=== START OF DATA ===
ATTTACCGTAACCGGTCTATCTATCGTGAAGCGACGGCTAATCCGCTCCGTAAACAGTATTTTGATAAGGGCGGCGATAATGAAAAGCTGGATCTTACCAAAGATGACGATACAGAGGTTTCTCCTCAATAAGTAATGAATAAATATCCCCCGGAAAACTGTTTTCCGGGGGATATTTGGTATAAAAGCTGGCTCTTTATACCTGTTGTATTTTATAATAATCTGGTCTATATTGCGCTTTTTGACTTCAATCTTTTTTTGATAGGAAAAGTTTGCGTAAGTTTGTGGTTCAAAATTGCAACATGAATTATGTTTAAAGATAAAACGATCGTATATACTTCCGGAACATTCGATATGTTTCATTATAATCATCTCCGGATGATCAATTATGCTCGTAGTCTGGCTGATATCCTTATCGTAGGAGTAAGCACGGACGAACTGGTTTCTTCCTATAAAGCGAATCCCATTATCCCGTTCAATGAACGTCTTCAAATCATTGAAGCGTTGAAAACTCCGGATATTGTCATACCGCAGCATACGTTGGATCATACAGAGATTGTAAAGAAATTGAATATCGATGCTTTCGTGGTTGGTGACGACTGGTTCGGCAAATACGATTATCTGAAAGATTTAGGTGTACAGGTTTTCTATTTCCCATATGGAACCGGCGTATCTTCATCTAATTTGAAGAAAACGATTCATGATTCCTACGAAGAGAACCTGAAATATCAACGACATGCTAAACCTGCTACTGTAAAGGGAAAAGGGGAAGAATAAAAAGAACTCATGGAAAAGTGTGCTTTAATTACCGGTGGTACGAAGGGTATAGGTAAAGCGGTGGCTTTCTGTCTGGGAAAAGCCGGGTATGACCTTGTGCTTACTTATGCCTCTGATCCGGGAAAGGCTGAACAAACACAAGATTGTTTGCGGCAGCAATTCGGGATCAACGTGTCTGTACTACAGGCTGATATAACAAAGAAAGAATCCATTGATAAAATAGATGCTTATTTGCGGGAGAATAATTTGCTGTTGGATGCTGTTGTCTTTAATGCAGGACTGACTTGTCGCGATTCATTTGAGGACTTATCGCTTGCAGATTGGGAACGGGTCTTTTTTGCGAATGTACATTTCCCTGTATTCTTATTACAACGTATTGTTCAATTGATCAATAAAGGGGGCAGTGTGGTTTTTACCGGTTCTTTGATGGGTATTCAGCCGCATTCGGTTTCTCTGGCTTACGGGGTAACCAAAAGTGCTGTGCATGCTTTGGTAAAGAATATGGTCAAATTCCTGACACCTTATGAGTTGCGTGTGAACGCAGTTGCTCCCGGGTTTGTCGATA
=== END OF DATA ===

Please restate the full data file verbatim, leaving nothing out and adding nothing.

ATTTACCGTAACCGGTCTATCTATCGTGAAGCGACGGCTAATCCGCTCCGTAAACAGTATTTTGATAAGGGCGGCGATAATGAAAAGCTGGATCTTACCAAAGATGACGATACAGAGGTTTCTCCTCAATAAGTAATGAATAAATATCCCCCGGAAAACTGTTTTCCGGGGGATATTTGGTATAAAAGCTGGCTCTTTATACCTGTTGTATTTTATAATAATCTGGTCTATATTGCGCTTTTTGACTTCAATCTTTTTTTGATAGGAAAAGTTTGCGTAAGTTTGTGGTTCAAAATTGCAACATGAATTATGTTTAAAGATAAAACGATCGTATATACTTCCGGAACATTCGATATGTTTCATTATAATCATCTCCGGATGATCAATTATGCTCGTAGTCTGGCTGATATCCTTATCGTAGGAGTAAGCACGGACGAACTGGTTTCTTCCTATAAAGCGAATCCCATTATCCCGTTCAATGAACGTCTTCAAATCATTGAAGCGTTGAAAACTCCGGATATTGTCATACCGCAGCATACGTTGGATCATACAGAGATTGTAAAGAAATTGAATATCGATGCTTTCGTGGTTGGTGACGACTGGTTCGGCAAATACGATTATCTGAAAGATTTAGGTGTACAGGTTTTCTATTTCCCATATGGAACCGGCGTATCTTCATCTAATTTGAAGAAAACGATTCATGATTCCTACGAAGAGAACCTGAAATATCAACGACATGCTAAACCTGCTACTGTAAAGGGAAAAGGGGAAGAATAAAAAGAACTCATGGAAAAGTGTGCTTTAATTACCGGTGGTACGAAGGGTATAGGTAAAGCGGTGGCTTTCTGTCTGGGAAAAGCCGGGTATGACCTTGTGCTTACTTATGCCTCTGATCCGGGAAAGGCTGAACAAACACAAGATTGTTTGCGGCAGCAATTCGGGATCAACGTGTCTGTACTACAGGCTGATATAACAAAGAAAGAATCCATTGATAAAATAGATGCTTATTTGCGGGAGAATAATTTGCTGTTGGATGCTGTTGTCTTTAATGCAGGACTGACTTGTCGCGATTCATTTGAGGACTTATCGCTTGCAGATTGGGAACGGGTCTTTTTTGCGAATGTACATTTCCCTGTATTCTTATTACAACGTATTGTTCAATTGATCAATAAAGGGGGCAGTGTGGTTTTTACCGGTTCTTTGATGGGTATTCAGCCGCATTCGGTTTCTCTGGCTTACGGGGTAACCAAAAGTGCTGTGCATGCTTTGGTAAAGAATATGGTCAAATTCCTGACACCTTATGAGTTGCGTGTGAACGCAGTTGCTCCCGGGTTTGTCGATA